Weiser recycling center can't break even

by Steve Lyon
It was disappointing to hear that the
Evelyn Stover Recycling Center will
close at the end of the month.
WICAP took over operations at the
Weiser site last October as
a community service. Since
then, prices for recycled
items have dropped – really
dropped.
Steve Morningstar, with
WICAP, emailed me on
Tuesday morning with news
that the nonprofit would
have to close the center.
WICAP couldn’t continue
to lose money for items that
really don’t have much of a
market these days.
Morningstar said he gave
it the old college try but
couldn’t make it work. Kudos to him
and WICAP for doing what they could
for as long as they did. The dollars and
cents are just not there to break even any
more. It’s impossible to get volunteers to
work for nothing and Morningstar can’t
spend his days at the center.
He told me other communities and
counties with recycling programs are
also seeing recycling revenue dry up and
cutting costs where they can.
It’s too bad. I know a lot of people
who are meticulous recyclers of just
about everything. Maybe they can still
go to Ontario or stop by Fruitland to recyle
stuff.
Recycling still makes
sense even if it doesn’t make
any money. Keeping stuff
out of the landfill is a good
thing to do. All the trash collected
in Weiser and Washington
County is trucked, at
your expense, to the Clay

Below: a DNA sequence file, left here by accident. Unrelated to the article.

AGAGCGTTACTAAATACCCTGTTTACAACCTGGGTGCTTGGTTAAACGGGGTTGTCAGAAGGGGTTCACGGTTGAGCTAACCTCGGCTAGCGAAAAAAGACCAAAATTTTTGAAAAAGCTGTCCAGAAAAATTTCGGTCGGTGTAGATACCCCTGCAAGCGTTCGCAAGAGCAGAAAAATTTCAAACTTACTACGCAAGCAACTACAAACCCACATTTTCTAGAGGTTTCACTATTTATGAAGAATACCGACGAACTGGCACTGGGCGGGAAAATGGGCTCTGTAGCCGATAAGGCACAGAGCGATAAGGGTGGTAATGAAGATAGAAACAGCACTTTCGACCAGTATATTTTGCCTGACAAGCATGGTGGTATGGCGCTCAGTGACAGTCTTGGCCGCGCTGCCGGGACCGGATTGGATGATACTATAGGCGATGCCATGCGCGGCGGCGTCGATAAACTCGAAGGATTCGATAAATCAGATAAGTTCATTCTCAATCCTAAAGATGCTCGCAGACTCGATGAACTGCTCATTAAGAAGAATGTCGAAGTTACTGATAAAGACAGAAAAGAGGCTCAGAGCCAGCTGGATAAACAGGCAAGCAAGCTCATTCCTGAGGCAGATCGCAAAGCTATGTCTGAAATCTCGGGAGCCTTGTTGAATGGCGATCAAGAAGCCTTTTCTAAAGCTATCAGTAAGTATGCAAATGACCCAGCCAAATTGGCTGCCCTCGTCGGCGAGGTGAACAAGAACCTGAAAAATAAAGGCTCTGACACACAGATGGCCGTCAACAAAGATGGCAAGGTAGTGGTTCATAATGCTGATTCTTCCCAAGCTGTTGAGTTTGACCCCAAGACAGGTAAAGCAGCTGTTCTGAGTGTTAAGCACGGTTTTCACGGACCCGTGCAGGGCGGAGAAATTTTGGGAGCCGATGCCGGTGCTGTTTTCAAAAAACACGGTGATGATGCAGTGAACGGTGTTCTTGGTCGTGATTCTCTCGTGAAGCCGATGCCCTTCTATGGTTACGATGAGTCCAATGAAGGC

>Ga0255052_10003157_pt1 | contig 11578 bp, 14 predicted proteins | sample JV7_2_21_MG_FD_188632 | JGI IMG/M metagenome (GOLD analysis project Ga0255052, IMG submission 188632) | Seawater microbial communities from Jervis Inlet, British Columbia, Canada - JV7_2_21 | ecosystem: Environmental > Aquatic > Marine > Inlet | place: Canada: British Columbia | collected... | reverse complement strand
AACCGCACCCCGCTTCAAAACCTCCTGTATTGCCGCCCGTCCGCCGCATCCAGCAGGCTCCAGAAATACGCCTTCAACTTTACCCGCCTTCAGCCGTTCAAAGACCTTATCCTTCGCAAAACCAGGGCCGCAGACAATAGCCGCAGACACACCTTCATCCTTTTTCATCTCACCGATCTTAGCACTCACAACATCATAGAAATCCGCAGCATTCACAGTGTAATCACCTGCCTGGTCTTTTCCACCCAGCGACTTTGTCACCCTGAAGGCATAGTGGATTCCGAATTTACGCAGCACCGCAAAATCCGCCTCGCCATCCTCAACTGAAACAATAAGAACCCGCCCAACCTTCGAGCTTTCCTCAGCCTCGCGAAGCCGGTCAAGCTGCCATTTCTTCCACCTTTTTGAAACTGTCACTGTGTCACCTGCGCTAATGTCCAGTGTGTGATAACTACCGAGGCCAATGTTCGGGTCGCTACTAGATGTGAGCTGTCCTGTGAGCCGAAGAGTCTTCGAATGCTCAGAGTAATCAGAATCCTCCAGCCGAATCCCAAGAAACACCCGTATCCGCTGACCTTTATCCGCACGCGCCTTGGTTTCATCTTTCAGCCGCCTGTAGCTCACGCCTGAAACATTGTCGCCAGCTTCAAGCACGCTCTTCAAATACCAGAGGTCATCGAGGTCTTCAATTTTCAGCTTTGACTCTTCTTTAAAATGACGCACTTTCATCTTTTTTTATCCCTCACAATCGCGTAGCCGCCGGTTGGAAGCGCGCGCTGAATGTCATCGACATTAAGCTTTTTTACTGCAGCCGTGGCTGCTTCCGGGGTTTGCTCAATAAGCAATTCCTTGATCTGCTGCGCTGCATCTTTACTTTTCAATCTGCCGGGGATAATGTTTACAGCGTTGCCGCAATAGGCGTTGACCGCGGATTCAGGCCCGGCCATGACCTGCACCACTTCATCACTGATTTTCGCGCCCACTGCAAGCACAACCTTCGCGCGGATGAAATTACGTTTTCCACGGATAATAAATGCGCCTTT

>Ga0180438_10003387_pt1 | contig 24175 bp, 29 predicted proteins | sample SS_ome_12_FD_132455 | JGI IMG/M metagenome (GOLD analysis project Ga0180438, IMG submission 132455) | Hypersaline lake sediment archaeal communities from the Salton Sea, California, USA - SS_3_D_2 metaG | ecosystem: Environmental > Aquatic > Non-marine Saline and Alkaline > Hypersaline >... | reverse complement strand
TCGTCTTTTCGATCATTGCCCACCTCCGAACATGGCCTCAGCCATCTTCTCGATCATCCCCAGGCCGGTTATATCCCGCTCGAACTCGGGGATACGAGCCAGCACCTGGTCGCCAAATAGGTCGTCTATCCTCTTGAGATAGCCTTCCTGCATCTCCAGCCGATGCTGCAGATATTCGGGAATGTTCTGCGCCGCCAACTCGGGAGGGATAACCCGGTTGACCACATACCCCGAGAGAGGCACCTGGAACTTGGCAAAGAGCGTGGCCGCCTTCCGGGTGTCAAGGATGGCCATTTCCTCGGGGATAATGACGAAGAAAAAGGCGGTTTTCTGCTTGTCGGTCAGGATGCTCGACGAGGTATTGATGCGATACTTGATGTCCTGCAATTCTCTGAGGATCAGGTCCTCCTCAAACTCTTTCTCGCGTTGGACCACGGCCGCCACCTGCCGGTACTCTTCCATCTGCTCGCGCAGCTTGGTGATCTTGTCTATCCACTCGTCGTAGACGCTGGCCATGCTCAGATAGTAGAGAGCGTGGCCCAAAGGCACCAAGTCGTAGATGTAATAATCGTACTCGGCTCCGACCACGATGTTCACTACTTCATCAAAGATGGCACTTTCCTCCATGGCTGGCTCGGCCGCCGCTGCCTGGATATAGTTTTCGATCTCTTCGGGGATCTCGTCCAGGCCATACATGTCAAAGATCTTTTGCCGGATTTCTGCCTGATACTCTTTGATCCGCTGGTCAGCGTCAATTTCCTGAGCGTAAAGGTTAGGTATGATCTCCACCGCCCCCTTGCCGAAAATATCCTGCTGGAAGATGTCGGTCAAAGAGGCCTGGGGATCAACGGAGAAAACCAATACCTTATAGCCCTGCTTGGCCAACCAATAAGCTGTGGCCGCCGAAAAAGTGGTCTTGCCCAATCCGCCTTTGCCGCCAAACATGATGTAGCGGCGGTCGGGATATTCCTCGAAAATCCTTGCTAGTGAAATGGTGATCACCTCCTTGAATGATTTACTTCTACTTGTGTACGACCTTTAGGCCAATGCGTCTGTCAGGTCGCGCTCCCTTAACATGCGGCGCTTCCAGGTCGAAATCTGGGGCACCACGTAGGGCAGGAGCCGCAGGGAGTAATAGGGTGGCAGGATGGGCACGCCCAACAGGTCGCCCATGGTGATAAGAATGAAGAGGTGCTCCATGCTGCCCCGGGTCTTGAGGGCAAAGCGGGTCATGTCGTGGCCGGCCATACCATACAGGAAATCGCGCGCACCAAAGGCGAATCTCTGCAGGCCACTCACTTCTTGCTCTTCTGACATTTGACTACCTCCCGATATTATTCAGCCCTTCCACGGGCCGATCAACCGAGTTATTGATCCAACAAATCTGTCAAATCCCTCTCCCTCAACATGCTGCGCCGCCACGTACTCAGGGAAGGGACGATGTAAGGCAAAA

Peak Landfill in Payette
County.
Plus, it’s a benefit if some
items can be pulled out of
the trash stream and then
turned into other products or
reused.
At one point I thought they were using
recycled plastic to make durable fencing
and even plastic-based picnic tables. It
helped assuage my guilt over buying
bottled water at the store in single use
plastic containers.
China won’t take our plastic any
longer so those gallon bottles I buy of
the finest H2O from a deep underground
source go to the landfill. The problem
with plastic is it never biodegrades. It is
a petroleum-based product that doesn’t
break down.
I suppose I could buy bottled water
in Ontario and feel better about it with
the point-of-purchase tax. They charge a
deposit in Oregon as an incentive to recycle
at one of those bottle drop places.
It’s either an incentive of a dime to get
you to recycle or it’s a penalty, whichever
way you want to look at it.
American ingenuity can certainly find
new uses for what we casually discard
without a second thought. There has
to be a profit motive to get industry or
someone excited, though.
There is a company that is making
picnic utensils out of old avocado seeds.
They, of course, will decompose over
time. Another entrepreneur is making
those beer six-pack holders out of a biodegradable
material instead of plastic.
Those are both brilliant ideas.
The loss of recycling raises a question
to ponder. Are people willing to pay to
recycle? If so, how much are they willing
to pay? With prices for commodities
down, it looks like the only way to make
recycling work is by subsidizing it.
Steve Lyon is the editor of the Weiser
Signal American. Contact him at

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Weiser, ID 83672
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